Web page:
Multistakeholder models: Maturity Levels

By Avri Doria.

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As more and more institutions begin to claim that they adhere to multistakeholder models, it becomes possible to either reject the claims of those with processes that do not promote the active participation of relevant communities or to develop a set of criteria that can be used to rate maturity levels and growth as a multistakeholder organization. As I chose not to reject an institution’s claims of its character and intentions, I have opted for trying to delineate some maturity levels that I have experienced in organizations that make a claim to being multistakeholder organizations.

At this point, I am working with the following set of Maturity Levels (ML):

Maturity Level 0: The organization displays awareness that they have stakeholders beyond membership status or financial relationship, but have not yet worked with the relevant communities as stakeholders with roles and responsibilities.

Maturity Level I: Does a organization do consultations. By consultation I include not only asking questions in a significant manner, but taking an analysis of the responses into account in proceeding toward a decision or action. These need to be serious consultations, not the sort that are often done for the checkmark, with very little forethought and even less post consideration.

Maturity Level II: Inclusion of stakeholders in standing advisory groups that deal with issues and produce reports that decision makers must take into account and which must get full consideration.

Maturity Level III: Do stakeholders have a significant role in decision making? There are many possible modalities for defining roles and responsibilities for stakeholders in decision making, for example representation and membership. What is key is that there is a sense of the relevant community, or even a predominant view in that community, that the stakeholders have an effective role in decision making. It is not necessary that everyone agree or that everyone is necessarily satisfied with the arrangement.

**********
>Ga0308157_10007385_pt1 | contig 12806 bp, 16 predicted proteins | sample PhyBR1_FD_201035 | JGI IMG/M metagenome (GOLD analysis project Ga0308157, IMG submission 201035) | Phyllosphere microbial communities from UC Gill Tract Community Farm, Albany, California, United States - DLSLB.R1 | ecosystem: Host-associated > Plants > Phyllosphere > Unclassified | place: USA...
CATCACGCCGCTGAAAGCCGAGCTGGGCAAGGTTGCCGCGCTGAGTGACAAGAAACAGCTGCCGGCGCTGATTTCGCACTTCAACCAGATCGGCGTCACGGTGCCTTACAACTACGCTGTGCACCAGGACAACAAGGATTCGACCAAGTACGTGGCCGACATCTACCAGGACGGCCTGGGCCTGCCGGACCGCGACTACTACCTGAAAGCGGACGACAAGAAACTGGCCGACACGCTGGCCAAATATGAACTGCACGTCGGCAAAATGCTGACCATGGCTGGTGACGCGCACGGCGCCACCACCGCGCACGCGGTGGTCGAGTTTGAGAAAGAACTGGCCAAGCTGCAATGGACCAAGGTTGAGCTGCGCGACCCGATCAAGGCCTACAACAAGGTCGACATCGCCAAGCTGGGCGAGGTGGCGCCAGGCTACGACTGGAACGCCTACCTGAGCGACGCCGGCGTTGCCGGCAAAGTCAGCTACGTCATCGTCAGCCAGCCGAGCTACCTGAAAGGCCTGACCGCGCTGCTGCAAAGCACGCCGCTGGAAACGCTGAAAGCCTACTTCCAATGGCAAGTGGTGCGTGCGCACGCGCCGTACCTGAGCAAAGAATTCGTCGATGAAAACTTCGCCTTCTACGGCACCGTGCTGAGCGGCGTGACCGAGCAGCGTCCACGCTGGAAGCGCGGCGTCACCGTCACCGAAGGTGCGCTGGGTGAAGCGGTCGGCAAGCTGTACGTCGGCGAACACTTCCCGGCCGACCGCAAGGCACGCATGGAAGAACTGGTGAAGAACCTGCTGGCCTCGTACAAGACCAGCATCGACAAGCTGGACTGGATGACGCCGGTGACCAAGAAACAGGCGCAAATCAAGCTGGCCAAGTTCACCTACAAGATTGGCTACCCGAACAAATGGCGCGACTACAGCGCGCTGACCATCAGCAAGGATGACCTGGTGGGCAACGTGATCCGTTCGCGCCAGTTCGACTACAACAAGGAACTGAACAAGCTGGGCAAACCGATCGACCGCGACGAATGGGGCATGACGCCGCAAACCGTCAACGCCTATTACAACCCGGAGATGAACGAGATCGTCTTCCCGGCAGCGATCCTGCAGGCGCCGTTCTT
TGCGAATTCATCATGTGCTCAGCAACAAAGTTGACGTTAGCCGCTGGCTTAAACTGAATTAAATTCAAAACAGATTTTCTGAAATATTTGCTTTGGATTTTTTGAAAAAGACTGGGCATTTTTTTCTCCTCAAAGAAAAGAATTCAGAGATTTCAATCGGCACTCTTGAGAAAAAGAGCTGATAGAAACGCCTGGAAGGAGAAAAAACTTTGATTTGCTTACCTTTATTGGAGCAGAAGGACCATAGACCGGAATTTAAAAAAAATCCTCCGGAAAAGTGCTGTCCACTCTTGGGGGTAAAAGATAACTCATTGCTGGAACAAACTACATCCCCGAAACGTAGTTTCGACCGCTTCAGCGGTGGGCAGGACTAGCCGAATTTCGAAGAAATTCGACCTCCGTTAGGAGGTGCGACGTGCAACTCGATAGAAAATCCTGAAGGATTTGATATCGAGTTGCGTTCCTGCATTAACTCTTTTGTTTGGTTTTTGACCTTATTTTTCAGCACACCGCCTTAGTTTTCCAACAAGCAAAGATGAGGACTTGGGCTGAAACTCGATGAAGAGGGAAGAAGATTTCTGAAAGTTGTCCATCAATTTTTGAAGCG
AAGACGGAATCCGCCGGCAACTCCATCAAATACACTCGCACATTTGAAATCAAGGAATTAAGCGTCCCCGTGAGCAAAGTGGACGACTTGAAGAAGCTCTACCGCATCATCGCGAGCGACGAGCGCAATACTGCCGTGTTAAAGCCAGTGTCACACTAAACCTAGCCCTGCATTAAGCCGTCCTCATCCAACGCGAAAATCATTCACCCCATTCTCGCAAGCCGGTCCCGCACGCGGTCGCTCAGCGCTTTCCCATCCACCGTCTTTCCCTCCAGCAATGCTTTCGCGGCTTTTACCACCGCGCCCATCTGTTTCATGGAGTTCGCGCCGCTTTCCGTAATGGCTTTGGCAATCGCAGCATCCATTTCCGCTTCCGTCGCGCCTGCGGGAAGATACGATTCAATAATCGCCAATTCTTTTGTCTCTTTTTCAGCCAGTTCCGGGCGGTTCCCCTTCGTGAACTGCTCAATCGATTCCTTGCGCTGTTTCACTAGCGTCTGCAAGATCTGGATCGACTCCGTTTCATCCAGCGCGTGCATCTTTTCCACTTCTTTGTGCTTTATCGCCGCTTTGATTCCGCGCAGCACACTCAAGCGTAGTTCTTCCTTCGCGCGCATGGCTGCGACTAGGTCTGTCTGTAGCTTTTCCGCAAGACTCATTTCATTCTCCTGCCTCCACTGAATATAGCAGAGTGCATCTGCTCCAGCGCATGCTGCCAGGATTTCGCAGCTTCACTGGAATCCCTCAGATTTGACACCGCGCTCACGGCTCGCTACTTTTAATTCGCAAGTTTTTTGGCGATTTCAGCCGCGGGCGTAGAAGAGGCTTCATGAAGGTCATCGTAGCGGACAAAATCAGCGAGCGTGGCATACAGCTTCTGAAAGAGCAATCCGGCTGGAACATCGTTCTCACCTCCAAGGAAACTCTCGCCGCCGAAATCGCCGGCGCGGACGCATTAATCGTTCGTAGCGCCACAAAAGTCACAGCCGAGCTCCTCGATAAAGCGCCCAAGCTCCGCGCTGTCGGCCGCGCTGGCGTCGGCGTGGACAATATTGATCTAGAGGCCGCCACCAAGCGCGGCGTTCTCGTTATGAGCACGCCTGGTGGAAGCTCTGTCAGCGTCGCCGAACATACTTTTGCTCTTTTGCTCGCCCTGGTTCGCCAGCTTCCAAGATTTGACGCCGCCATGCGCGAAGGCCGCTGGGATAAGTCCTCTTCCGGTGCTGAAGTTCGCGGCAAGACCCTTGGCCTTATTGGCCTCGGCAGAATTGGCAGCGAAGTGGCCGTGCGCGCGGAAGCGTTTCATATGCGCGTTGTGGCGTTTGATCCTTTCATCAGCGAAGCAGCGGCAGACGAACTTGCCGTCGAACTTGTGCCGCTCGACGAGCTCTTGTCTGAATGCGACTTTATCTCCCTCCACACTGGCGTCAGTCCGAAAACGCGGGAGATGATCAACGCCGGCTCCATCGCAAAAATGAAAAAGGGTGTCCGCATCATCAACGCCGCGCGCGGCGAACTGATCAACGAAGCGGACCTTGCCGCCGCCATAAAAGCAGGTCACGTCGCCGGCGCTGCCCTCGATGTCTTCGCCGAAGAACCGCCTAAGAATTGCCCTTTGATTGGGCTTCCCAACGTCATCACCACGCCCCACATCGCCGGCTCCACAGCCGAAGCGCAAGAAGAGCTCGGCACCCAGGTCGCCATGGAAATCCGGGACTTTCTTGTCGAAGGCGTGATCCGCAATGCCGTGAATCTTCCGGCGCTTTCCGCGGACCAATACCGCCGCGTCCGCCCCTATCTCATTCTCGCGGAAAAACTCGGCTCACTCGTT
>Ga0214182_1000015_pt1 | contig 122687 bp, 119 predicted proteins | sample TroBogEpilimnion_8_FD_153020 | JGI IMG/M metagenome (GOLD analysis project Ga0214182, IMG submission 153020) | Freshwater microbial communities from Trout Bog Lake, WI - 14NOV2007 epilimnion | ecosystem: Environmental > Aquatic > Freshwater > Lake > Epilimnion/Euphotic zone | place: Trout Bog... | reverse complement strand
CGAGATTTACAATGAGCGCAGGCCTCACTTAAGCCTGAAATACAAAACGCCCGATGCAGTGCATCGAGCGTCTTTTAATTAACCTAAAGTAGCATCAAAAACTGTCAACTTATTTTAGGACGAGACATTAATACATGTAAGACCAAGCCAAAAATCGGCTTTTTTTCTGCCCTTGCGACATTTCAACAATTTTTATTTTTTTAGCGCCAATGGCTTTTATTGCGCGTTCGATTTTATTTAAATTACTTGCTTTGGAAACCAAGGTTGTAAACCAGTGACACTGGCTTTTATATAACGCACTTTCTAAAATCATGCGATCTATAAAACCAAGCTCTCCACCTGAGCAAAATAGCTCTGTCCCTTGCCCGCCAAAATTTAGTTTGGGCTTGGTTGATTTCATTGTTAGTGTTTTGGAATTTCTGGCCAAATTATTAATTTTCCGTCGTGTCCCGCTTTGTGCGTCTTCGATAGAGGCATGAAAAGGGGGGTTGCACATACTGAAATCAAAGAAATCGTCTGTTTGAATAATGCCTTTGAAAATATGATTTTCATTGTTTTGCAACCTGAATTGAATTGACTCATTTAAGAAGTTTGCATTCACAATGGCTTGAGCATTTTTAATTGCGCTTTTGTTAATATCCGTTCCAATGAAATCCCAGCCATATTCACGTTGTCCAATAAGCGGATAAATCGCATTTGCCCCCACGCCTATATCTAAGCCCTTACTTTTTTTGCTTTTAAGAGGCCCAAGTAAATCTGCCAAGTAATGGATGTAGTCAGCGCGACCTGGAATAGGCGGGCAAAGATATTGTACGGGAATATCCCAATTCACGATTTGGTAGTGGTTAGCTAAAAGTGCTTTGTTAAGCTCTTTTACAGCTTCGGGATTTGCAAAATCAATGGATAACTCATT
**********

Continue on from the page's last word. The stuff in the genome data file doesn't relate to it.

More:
Maturity Level IV: Once a decision is made, is that the end of the story? Do the stakeholders have a voice in the implementation and deployment of the decision or performance of the action? One problem with the decision making process of Maturity Level III, is that it often involves the use of diplomatic and otherwise ambiguous language: everyone goes away satisficed with a different understanding. It is in the implementation and deployment that ambiguity must be unfolded into a way forward.

Maturity Level V: Do the stakeholders have the responsibility of providing oversight of the decision making process and do they have the ability to amend that process when necessary?

Each of these Maturity Levels needs a deeper analysis, stories for many other days. What is clear is that there are many ways in which each of these Maturity Levels can develop over time. There is a large number of methods and modalities that can be applied to achieve the goals at each Maturity Level. There may be other Maturity Levels that can be defined, and there are certainly intermediate Maturity Levels that can be extrapolated. As the set of criteria evolves, gradations and understanding of nuances within each Maturity Level may become apparent.

It should also be noted that the the Maturity Level structure is not dependent on whether a model is top down, bottom up, or hybrid, though that will affect which modalities are most useful and will also affect the directionality of process paths, also stories for other days. It should also be noted that roles and responsibilities vary at different stages in processes.

Since no organization is perfect, and all organizations are evolving, devolving, or lost somewhere in between, it is not necessary, or even possible, that any organization be a perfect example of the Maturity Level it is at.

Perfection may never be required in a multistakeholder model, but it may always be an aspiration.